To ensure the re-introduction of walleye we had to decrease the sources of walleye mortality. More importantly an ecosystem shift needed to occur. This shift was created by increasing walleye numbers in the lake through stocking, and dramatically reducing the cormorant population to decrease their direct and indirect impacts to the walleye.
Cormorants have direct impacts to walleye, pike, and whitefish populations through predation upon juveniles. They have indirect effects through their influence on the ecosystem. As cormorants prey on the smaller fish in the lake it puts pressure on them. In the case of perch, this pressure caused these fish to put all their energy into becoming mature at very young ages. This early maturity allowed them to reproduce at very high rates thereby increasing their numbers in the lake to near unprecedented levels. These yellow perch feed on the small walleye fry and then compete with the surviving larger juvenile walleye for limited food resources.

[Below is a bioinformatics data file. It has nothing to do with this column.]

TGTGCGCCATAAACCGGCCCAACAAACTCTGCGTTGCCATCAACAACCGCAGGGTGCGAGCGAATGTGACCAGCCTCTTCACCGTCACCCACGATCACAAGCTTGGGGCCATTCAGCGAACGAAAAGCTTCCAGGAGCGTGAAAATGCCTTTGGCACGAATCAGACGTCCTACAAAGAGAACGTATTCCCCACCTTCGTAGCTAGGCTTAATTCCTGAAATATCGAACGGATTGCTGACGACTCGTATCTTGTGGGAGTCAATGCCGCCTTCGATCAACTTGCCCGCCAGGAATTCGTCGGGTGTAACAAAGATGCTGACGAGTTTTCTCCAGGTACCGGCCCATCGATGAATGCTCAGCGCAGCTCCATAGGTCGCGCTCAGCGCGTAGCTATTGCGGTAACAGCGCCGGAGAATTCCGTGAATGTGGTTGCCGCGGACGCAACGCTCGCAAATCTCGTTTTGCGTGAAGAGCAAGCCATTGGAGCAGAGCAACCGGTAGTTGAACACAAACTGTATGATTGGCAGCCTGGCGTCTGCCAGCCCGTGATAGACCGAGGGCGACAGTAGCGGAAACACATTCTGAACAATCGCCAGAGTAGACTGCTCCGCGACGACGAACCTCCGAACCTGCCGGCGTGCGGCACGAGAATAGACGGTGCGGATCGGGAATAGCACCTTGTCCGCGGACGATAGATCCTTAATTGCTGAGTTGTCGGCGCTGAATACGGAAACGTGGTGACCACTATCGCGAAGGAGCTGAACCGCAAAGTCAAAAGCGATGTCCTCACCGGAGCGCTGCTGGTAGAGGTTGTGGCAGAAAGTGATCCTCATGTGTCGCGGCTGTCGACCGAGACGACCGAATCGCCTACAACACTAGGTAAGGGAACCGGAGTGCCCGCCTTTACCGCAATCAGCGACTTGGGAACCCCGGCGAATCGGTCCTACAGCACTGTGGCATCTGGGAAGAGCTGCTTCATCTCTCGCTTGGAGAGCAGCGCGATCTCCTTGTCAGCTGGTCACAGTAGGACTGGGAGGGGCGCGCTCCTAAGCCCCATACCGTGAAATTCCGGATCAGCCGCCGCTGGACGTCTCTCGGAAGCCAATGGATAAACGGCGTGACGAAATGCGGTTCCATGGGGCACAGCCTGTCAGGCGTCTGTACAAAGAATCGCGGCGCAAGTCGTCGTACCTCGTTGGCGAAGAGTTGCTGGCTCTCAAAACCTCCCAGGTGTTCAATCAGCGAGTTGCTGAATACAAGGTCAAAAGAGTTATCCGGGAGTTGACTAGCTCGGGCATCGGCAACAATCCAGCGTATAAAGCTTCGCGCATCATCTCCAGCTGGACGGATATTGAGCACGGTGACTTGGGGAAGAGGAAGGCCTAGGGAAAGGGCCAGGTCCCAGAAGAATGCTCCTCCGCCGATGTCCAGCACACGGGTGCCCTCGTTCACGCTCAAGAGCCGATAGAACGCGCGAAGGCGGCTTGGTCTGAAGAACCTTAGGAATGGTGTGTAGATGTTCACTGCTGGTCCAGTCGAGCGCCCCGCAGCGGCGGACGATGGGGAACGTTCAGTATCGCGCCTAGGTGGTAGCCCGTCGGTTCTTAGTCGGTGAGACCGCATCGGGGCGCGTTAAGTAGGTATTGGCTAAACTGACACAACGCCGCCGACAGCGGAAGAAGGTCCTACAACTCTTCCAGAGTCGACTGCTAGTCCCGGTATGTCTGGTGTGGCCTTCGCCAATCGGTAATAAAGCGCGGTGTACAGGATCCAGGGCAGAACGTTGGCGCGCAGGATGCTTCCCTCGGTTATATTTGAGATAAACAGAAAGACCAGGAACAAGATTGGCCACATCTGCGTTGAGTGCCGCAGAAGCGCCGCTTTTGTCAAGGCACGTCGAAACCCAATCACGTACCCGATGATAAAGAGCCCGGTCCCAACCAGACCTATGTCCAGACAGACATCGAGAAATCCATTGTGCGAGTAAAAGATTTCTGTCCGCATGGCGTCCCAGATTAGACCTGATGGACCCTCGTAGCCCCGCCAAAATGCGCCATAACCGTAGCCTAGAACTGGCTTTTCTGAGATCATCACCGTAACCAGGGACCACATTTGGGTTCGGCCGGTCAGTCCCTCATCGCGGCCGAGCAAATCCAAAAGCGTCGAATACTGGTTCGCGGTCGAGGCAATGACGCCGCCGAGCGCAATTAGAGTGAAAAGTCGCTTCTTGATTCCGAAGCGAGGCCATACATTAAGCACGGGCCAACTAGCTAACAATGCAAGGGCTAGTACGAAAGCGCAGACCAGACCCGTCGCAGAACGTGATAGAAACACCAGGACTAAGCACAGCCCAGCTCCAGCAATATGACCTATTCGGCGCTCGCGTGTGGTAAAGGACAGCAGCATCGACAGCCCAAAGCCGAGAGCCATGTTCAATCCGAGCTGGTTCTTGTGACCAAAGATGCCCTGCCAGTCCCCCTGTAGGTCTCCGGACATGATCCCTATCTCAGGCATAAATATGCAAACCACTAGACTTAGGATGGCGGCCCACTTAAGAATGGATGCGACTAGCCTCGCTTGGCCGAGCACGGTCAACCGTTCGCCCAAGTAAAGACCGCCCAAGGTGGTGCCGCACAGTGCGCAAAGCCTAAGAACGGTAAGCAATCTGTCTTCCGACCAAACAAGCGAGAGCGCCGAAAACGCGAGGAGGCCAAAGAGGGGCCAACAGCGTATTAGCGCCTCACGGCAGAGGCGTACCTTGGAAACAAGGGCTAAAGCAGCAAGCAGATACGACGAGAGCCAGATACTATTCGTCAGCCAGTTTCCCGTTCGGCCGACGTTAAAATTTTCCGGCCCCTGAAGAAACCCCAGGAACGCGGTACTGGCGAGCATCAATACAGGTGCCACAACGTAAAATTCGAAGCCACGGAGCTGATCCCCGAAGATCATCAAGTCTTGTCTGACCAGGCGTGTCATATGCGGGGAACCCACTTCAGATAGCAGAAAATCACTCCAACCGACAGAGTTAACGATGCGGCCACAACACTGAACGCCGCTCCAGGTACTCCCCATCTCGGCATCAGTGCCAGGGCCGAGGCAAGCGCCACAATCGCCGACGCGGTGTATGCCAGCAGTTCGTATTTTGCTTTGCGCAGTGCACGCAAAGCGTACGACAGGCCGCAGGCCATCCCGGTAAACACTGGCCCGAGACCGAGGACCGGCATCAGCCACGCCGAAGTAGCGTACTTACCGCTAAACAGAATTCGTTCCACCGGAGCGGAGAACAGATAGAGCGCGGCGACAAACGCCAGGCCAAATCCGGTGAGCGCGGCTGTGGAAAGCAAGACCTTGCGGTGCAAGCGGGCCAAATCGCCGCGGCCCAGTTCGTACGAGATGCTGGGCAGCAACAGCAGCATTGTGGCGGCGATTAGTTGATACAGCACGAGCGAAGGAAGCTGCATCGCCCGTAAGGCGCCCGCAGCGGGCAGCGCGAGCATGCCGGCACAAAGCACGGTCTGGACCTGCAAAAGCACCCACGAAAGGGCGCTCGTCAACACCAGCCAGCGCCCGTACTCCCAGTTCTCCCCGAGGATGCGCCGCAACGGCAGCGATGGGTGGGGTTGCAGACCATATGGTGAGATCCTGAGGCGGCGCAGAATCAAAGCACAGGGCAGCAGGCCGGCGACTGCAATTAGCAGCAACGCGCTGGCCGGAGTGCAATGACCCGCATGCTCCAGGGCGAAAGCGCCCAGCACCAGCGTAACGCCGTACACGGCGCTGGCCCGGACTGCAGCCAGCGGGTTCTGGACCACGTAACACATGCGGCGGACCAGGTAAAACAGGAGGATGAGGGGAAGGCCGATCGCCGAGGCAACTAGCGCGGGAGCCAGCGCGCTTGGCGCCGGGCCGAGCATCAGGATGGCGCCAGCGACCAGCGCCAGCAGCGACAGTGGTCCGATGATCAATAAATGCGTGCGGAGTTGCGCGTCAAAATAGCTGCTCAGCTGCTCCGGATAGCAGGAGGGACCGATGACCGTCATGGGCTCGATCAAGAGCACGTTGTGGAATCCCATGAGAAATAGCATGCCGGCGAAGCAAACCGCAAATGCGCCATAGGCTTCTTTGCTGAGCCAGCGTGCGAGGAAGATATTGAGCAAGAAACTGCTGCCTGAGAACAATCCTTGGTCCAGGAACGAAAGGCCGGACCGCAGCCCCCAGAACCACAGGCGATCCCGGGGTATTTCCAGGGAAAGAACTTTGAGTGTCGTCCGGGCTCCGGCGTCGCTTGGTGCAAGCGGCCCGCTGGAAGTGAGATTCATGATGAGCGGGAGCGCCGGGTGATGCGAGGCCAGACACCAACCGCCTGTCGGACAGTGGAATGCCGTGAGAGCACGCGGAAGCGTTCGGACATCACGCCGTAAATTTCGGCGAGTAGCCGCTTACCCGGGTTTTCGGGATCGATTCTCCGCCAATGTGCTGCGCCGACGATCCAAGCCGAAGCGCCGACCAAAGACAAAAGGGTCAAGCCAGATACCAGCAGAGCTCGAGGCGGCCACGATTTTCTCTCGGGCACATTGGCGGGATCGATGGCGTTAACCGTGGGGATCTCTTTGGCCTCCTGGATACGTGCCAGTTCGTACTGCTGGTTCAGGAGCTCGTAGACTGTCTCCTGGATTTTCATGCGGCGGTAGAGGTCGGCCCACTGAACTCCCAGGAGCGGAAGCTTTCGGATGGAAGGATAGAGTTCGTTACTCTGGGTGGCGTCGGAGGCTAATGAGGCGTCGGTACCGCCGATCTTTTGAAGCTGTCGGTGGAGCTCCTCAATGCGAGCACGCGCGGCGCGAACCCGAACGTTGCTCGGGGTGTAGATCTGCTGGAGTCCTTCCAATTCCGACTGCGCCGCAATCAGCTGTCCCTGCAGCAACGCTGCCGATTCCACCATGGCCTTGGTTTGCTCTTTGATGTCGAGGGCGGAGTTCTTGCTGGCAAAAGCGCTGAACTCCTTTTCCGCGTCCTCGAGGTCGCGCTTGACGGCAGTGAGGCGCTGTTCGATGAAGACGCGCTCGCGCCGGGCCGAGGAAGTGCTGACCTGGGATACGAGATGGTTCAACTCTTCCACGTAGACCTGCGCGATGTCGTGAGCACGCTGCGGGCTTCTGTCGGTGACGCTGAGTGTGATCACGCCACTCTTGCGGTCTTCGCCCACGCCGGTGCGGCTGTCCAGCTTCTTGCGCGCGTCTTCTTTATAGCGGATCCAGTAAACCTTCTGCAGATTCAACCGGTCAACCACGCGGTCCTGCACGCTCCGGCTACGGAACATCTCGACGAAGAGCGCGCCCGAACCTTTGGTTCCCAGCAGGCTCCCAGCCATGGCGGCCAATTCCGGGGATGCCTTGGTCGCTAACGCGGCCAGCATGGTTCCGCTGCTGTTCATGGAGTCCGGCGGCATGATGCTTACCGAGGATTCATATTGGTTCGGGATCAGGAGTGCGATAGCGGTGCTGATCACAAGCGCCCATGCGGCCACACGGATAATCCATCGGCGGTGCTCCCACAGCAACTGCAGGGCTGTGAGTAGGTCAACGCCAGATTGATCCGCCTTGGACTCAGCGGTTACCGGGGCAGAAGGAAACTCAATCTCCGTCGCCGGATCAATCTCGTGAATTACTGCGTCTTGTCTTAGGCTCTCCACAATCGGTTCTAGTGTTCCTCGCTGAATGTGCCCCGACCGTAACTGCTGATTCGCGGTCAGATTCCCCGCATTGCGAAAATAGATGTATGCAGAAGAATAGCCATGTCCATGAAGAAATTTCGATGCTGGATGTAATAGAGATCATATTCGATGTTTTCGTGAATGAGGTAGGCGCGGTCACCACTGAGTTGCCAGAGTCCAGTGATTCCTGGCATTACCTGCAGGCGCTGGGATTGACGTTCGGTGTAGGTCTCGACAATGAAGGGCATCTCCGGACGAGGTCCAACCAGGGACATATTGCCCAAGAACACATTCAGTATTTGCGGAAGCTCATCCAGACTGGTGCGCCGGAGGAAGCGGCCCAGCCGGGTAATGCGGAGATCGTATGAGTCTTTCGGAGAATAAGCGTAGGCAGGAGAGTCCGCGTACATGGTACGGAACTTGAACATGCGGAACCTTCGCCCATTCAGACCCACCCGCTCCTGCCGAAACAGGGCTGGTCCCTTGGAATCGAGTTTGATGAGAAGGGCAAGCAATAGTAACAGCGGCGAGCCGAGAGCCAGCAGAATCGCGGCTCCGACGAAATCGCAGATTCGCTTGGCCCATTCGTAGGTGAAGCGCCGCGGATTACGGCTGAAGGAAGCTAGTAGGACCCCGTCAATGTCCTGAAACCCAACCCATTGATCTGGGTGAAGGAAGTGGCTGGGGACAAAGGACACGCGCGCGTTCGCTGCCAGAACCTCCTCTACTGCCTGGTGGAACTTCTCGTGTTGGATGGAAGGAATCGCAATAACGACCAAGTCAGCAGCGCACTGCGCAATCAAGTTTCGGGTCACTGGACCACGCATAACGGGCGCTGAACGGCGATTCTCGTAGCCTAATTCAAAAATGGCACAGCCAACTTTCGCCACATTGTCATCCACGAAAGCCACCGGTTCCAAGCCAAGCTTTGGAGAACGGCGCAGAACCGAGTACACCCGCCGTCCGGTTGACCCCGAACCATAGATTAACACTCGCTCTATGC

Managing cormorants allowed us to reduce their numbers to levels considered more reasonable and closer to historic for the area. This resulted in less direct predation on juvenile walleye and triggered life history shifts in their other main prey items (ie perch) causing them to mature later and reduce their numbers. The reduction in cormorants initiated necessary ecological shifts to make room for the newly stocked walleye.